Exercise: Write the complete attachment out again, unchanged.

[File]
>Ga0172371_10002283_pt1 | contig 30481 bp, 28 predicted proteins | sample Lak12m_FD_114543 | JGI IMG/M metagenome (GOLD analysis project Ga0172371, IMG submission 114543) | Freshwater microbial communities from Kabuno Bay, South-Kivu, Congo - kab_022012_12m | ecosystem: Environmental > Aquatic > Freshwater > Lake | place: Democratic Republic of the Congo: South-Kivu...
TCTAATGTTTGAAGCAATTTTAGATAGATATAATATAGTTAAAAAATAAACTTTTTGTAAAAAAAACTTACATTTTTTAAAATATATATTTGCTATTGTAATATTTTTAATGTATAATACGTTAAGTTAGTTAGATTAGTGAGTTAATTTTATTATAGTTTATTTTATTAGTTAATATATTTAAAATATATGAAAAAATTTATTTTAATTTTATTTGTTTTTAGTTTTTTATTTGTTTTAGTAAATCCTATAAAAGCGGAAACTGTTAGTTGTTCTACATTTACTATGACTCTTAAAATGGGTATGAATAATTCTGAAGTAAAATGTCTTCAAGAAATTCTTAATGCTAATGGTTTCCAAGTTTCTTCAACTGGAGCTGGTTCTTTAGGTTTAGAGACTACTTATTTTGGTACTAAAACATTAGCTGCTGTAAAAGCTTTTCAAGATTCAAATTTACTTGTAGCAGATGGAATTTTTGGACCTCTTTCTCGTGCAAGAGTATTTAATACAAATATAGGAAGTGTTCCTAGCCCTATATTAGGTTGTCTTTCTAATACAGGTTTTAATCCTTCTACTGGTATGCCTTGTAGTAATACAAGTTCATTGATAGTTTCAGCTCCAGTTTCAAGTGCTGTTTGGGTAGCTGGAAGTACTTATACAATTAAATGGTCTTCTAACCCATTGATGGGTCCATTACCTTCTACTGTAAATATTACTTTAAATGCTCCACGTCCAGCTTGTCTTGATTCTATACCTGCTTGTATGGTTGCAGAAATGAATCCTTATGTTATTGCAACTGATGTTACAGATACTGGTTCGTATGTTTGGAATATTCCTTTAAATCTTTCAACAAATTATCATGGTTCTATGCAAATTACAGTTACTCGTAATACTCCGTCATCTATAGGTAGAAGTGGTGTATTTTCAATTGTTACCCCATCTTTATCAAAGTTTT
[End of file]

>Ga0172371_10002283_pt1 | contig 30481 bp, 28 predicted proteins | sample Lak12m_FD_114543 | JGI IMG/M metagenome (GOLD analysis project Ga0172371, IMG submission 114543) | Freshwater microbial communities from Kabuno Bay, South-Kivu, Congo - kab_022012_12m | ecosystem: Environmental > Aquatic > Freshwater > Lake | place: Democratic Republic of the Congo: South-Kivu...
TCTAATGTTTGAAGCAATTTTAGATAGATATAATATAGTTAAAAAATAAACTTTTTGTAAAAAAAACTTACATTTTTTAAAATATATATTTGCTATTGTAATATTTTTAATGTATAATACGTTAAGTTAGTTAGATTAGTGAGTTAATTTTATTATAGTTTATTTTATTAGTTAATATATTTAAAATATATGAAAAAATTTATTTTAATTTTATTTGTTTTTAGTTTTTTATTTGTTTTAGTAAATCCTATAAAAGCGGAAACTGTTAGTTGTTCTACATTTACTATGACTCTTAAAATGGGTATGAATAATTCTGAAGTAAAATGTCTTCAAGAAATTCTTAATGCTAATGGTTTCCAAGTTTCTTCAACTGGAGCTGGTTCTTTAGGTTTAGAGACTACTTATTTTGGTACTAAAACATTAGCTGCTGTAAAAGCTTTTCAAGATTCAAATTTACTTGTAGCAGATGGAATTTTTGGACCTCTTTCTCGTGCAAGAGTATTTAATACAAATATAGGAAGTGTTCCTAGCCCTATATTAGGTTGTCTTTCTAATACAGGTTTTAATCCTTCTACTGGTATGCCTTGTAGTAATACAAGTTCATTGATAGTTTCAGCTCCAGTTTCAAGTGCTGTTTGGGTAGCTGGAAGTACTTATACAATTAAATGGTCTTCTAACCCATTGATGGGTCCATTACCTTCTACTGTAAATATTACTTTAAATGCTCCACGTCCAGCTTGTCTTGATTCTATACCTGCTTGTATGGTTGCAGAAATGAATCCTTATGTTATTGCAACTGATGTTACAGATACTGGTTCGTATGTTTGGAATATTCCTTTAAATCTTTCAACAAATTATCATGGTTCTATGCAAATTACAGTTACTCGTAATACTCCGTCATCTATAGGTAGAAGTGGTGTATTTTCAATTGTTACCCCATCTTTATCAAAGTTTT